We welcome applications from students all over the world and with all different schedules. Accommodating everyone’s schedules so that no one is excluded is a top priority for the class. We will consider a wide variety of discussion group times and do our very best to make sure that every student is assigned to a discussion group that fits their schedule.

The 2022 course will most likely be hybrid, with summer discussion sections taking place primarily on Zoom and fall final presentations taking place in person on campus. Pending public health circumstances and MIT guidelines, some in-person sections or events may be possible during the summer for participants in the Cambridge/Boston area. Enrolled students will receive information about how to connect to the class sessions prior to the start of the class. Though it will primarily be facilitated online, the course is built around a small group structure with dedicated group facilitators and is therefore highly interactive.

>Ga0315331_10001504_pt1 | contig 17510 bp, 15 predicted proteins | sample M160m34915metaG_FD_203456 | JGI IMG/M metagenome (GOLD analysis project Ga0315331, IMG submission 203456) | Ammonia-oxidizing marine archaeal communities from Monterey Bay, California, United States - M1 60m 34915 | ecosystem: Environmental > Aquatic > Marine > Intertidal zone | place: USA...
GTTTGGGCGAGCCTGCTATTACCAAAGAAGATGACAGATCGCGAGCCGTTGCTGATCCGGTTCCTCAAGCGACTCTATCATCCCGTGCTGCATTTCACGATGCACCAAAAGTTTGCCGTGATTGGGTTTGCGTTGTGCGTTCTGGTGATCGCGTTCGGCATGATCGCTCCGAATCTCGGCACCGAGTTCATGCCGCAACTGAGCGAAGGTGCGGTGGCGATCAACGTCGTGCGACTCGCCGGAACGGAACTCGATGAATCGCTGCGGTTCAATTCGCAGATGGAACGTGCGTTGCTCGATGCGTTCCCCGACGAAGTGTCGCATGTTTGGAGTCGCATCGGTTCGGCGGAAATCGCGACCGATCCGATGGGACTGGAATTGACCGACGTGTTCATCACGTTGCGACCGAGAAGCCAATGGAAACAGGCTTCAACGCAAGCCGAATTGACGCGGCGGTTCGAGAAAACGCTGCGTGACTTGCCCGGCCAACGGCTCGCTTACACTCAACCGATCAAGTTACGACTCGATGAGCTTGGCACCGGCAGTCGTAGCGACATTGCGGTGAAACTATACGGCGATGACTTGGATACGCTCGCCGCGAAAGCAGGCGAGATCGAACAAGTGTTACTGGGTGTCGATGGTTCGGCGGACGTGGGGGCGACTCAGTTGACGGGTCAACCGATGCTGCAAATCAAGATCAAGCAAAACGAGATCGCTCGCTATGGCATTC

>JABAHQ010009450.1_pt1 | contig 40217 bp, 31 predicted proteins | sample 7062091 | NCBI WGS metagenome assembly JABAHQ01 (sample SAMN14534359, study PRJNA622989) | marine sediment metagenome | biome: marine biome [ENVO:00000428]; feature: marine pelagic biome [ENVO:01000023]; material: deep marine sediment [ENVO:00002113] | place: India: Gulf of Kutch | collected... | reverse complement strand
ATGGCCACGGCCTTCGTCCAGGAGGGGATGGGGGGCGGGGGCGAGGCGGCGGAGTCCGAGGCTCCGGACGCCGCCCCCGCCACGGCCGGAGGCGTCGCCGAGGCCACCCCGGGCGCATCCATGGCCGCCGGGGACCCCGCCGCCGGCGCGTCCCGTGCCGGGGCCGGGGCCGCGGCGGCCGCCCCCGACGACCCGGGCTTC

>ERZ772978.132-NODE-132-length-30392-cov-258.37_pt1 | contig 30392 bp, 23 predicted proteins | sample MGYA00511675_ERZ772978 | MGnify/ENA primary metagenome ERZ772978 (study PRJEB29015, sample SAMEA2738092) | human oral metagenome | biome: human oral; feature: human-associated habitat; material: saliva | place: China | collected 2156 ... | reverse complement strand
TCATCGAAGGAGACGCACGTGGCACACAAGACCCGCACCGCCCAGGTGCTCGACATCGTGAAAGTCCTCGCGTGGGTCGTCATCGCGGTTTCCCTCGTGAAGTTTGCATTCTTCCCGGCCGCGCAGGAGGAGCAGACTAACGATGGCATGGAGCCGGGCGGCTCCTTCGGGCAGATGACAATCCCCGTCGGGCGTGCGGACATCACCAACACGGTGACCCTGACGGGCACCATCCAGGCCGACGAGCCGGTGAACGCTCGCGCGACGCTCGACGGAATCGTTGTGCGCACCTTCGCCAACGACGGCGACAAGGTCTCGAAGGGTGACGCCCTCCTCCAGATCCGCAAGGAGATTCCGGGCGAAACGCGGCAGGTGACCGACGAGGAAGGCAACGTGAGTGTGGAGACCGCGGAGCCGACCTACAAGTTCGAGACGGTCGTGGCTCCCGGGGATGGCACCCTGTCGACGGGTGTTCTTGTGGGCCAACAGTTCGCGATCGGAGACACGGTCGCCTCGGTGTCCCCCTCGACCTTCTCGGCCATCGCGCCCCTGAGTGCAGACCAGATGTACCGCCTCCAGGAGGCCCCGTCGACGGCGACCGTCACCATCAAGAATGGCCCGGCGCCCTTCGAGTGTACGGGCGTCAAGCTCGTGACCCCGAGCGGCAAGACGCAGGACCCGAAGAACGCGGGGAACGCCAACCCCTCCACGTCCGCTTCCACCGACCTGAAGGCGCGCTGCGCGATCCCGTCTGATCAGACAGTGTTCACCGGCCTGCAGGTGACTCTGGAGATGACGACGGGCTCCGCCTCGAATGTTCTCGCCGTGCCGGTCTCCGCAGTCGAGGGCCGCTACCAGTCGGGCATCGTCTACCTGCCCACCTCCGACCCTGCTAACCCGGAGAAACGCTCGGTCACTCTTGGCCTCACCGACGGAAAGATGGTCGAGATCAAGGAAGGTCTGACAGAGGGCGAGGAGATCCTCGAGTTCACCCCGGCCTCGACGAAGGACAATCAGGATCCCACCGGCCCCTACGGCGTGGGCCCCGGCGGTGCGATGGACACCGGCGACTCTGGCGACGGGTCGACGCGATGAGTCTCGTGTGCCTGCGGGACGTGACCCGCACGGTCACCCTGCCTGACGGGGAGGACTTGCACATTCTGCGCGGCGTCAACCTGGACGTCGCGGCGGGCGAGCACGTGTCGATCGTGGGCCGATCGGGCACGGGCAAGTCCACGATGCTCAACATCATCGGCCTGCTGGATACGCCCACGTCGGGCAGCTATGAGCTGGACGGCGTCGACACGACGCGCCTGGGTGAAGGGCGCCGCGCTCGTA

The class is set up for standard A-F grading. The grade will be computed based on attendance and participation (50%), short weekly assignments (25%), and a final project (25%).

The class (1.005) is listed in the Dept. of Civil and Environmental Engineering and can count toward general elective credit. We’re working to evaluate whether the class can count for other purposes, but we, unfortunately, can’t confirm other credit uses at this time. However, the class is a great opportunity to get a taste of sustainability material to help you consider future courses in this area.